"You have to ask yourself: Do tenants take care of their units and public space? Do they give a damn? Do they tell you when there's water leaking, when they see a problem? So when you look at it from that point of view, you realize that the attitude of the tenants is an extremely important part of your business."

Last year, BallyHallinan Properties -- the family company Hallinan manages -- brought in more than $1 million. Hallinan recently raised rents on vacant studios to $850 to $1,000 a month. Studios account for the majority of his apartments.

According to Real Facts, the average studio rent in San Francisco is $1,473. Hallinan splits that income like this: Sixty percent goes back into the building in the form of wages, benefits, maintenance and other expenses. Forty percent is profit, split between himself and his famously progressive family, which includes former San Francisco District Attorney Terrence Hallinan, his brother. His father, attorney Vincent Hallinan, ran for president under the Henry Wallace Progressive Party banner.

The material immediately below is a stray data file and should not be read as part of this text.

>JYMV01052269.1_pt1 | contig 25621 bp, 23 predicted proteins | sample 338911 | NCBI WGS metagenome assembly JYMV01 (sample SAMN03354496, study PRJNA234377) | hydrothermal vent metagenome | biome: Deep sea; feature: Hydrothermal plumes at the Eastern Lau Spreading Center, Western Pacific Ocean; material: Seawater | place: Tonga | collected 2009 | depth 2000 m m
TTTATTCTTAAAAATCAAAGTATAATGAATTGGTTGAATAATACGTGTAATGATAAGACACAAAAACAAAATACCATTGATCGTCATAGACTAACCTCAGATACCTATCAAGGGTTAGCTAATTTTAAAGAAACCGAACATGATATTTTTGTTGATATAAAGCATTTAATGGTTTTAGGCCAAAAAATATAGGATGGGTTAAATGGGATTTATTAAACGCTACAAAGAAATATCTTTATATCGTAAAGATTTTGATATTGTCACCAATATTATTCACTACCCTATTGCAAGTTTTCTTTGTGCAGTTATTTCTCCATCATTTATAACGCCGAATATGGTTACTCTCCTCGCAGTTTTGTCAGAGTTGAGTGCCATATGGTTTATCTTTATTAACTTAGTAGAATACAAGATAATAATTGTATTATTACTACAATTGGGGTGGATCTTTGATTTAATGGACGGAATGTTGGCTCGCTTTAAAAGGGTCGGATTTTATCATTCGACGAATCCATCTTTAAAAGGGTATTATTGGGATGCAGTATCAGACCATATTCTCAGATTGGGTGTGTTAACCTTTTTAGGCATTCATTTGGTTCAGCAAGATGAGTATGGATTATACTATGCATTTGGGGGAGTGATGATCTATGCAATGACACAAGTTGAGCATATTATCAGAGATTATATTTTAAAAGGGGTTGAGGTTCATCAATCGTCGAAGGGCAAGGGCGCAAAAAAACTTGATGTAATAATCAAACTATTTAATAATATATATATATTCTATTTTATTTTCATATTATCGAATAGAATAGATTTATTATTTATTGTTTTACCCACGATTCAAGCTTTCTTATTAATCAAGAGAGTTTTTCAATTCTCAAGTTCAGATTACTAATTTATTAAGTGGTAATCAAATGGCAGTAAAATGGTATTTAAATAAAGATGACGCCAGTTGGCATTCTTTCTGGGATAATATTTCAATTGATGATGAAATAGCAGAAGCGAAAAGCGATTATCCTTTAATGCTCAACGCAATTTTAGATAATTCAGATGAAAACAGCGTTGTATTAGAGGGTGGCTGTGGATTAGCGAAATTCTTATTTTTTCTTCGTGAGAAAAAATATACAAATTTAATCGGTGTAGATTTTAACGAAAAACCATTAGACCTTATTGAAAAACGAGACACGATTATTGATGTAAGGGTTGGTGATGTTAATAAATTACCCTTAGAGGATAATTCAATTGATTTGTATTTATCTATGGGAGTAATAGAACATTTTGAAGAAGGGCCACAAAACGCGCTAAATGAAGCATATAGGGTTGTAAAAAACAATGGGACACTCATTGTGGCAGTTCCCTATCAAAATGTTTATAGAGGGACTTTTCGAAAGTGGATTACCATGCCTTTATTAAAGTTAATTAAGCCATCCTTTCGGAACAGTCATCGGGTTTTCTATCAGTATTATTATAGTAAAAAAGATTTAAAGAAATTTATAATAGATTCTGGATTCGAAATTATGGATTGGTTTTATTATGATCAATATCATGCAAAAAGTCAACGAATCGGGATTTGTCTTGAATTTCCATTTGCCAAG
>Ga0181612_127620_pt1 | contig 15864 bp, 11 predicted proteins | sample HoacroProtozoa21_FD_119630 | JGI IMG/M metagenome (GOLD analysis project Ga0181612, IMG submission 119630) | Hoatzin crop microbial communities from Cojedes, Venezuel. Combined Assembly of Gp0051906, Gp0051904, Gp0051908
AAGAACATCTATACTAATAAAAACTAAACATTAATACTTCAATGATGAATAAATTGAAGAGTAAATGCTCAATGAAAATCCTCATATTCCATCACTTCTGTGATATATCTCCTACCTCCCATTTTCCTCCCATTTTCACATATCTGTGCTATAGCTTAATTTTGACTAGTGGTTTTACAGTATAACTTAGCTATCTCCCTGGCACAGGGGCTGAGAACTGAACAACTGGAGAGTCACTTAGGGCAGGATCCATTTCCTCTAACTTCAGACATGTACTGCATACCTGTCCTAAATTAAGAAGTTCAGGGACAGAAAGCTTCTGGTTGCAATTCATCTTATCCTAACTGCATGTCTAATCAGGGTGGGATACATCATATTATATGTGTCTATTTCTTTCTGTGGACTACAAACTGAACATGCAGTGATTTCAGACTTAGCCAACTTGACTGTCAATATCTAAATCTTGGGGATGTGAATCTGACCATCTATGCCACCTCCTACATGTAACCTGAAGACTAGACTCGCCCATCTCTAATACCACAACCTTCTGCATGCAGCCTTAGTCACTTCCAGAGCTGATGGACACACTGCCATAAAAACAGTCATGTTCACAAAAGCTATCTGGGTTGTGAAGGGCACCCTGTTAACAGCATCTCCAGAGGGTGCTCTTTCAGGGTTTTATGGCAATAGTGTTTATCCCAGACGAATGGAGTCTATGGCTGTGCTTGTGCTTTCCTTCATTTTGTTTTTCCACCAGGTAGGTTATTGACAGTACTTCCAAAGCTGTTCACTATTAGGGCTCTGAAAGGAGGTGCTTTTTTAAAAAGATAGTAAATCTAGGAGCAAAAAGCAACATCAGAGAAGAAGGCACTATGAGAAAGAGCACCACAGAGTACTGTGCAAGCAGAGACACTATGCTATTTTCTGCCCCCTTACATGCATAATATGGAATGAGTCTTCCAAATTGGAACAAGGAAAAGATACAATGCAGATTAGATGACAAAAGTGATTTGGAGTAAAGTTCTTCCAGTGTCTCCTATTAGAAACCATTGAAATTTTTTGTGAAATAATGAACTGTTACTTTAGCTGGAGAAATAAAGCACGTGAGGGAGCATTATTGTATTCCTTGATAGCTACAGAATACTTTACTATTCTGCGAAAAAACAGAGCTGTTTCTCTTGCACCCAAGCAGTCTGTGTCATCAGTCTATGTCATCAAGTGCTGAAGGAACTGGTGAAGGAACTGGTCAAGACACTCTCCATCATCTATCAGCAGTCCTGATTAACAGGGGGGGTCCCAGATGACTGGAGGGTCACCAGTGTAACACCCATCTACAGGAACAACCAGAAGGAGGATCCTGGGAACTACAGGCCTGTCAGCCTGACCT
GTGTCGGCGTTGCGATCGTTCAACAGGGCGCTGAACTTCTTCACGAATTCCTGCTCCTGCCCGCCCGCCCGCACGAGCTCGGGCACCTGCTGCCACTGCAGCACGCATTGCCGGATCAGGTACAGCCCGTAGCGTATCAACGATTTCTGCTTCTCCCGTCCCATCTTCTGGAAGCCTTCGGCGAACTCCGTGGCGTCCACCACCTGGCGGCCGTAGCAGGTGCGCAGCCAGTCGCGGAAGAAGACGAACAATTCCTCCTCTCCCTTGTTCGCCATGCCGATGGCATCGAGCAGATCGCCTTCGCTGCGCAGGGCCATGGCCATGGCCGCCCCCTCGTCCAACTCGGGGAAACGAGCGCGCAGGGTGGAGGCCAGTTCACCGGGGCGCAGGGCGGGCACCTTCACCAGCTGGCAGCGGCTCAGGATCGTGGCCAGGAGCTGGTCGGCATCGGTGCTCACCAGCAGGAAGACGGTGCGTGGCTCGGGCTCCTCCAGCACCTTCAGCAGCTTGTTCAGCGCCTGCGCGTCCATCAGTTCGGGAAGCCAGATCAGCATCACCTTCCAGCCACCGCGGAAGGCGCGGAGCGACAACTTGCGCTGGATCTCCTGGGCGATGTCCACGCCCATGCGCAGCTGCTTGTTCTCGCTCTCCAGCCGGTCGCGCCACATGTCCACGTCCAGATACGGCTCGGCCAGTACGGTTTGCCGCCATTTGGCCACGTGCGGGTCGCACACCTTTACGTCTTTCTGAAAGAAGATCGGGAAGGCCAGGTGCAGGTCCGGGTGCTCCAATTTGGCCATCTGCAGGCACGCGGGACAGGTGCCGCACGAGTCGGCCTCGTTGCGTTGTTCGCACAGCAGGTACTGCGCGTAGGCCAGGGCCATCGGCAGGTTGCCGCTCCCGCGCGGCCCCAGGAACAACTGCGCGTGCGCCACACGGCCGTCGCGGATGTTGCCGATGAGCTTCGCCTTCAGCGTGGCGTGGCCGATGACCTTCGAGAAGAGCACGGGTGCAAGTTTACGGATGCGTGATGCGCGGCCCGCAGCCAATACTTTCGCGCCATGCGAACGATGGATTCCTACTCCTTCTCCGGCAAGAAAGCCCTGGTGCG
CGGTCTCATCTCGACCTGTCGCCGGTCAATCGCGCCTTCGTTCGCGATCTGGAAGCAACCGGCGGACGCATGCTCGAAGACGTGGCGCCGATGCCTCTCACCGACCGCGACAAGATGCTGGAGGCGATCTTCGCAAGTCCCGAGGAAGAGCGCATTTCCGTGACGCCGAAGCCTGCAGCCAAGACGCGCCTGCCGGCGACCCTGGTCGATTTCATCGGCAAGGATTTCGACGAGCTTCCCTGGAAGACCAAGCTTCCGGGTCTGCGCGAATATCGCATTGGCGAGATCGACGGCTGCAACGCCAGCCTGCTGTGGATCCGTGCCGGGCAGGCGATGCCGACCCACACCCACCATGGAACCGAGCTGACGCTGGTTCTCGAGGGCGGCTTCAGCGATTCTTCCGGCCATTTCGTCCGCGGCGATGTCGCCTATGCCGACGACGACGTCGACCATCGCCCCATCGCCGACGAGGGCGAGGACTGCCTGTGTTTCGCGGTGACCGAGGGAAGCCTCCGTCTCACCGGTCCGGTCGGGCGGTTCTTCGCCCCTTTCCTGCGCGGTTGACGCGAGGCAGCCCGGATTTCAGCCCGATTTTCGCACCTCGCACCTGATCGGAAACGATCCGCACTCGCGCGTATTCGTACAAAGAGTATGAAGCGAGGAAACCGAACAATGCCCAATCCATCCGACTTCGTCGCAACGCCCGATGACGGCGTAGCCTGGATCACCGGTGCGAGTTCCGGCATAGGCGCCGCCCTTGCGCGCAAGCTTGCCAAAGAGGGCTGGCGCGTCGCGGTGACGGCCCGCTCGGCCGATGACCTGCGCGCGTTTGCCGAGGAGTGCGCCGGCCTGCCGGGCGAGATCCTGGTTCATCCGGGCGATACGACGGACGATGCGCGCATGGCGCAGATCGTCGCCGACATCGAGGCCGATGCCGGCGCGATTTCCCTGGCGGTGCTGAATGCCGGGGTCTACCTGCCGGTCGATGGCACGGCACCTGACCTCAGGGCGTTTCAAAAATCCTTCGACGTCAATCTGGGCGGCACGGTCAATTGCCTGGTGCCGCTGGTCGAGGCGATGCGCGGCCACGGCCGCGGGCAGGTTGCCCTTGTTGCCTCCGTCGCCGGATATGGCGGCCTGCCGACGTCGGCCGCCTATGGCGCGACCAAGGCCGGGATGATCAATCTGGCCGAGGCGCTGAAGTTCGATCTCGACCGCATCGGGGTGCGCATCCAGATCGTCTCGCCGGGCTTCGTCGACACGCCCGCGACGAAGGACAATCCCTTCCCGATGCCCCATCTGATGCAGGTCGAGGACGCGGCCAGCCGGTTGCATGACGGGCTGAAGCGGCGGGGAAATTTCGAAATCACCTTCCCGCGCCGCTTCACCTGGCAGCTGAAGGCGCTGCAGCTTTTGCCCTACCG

That's the inverse of how most landlords allocate their income, said Gruber, who manages Gruber and Gruber Properties in San Francisco. Landlords who charge market rent allocate about 60 percent of their income for profit. The other 40 percent goes to expenses.

Hallinan is in a unique position, however, said Gruber. He owns his buildings, and doesn't have to pay a mortgage.

"It's allowed (Hallinan) to not have to be constantly under the gun in getting the top rents," he said. "He doesn't have to demand every last source of income. And it also allows him to negotiate and help out some tenants who might not otherwise be able to stay."

Hallinan inherited the buildings from his mother, Vivian Hallinan. Vincent Hallinan bought their first apartment building after winning a large court settlement for a client.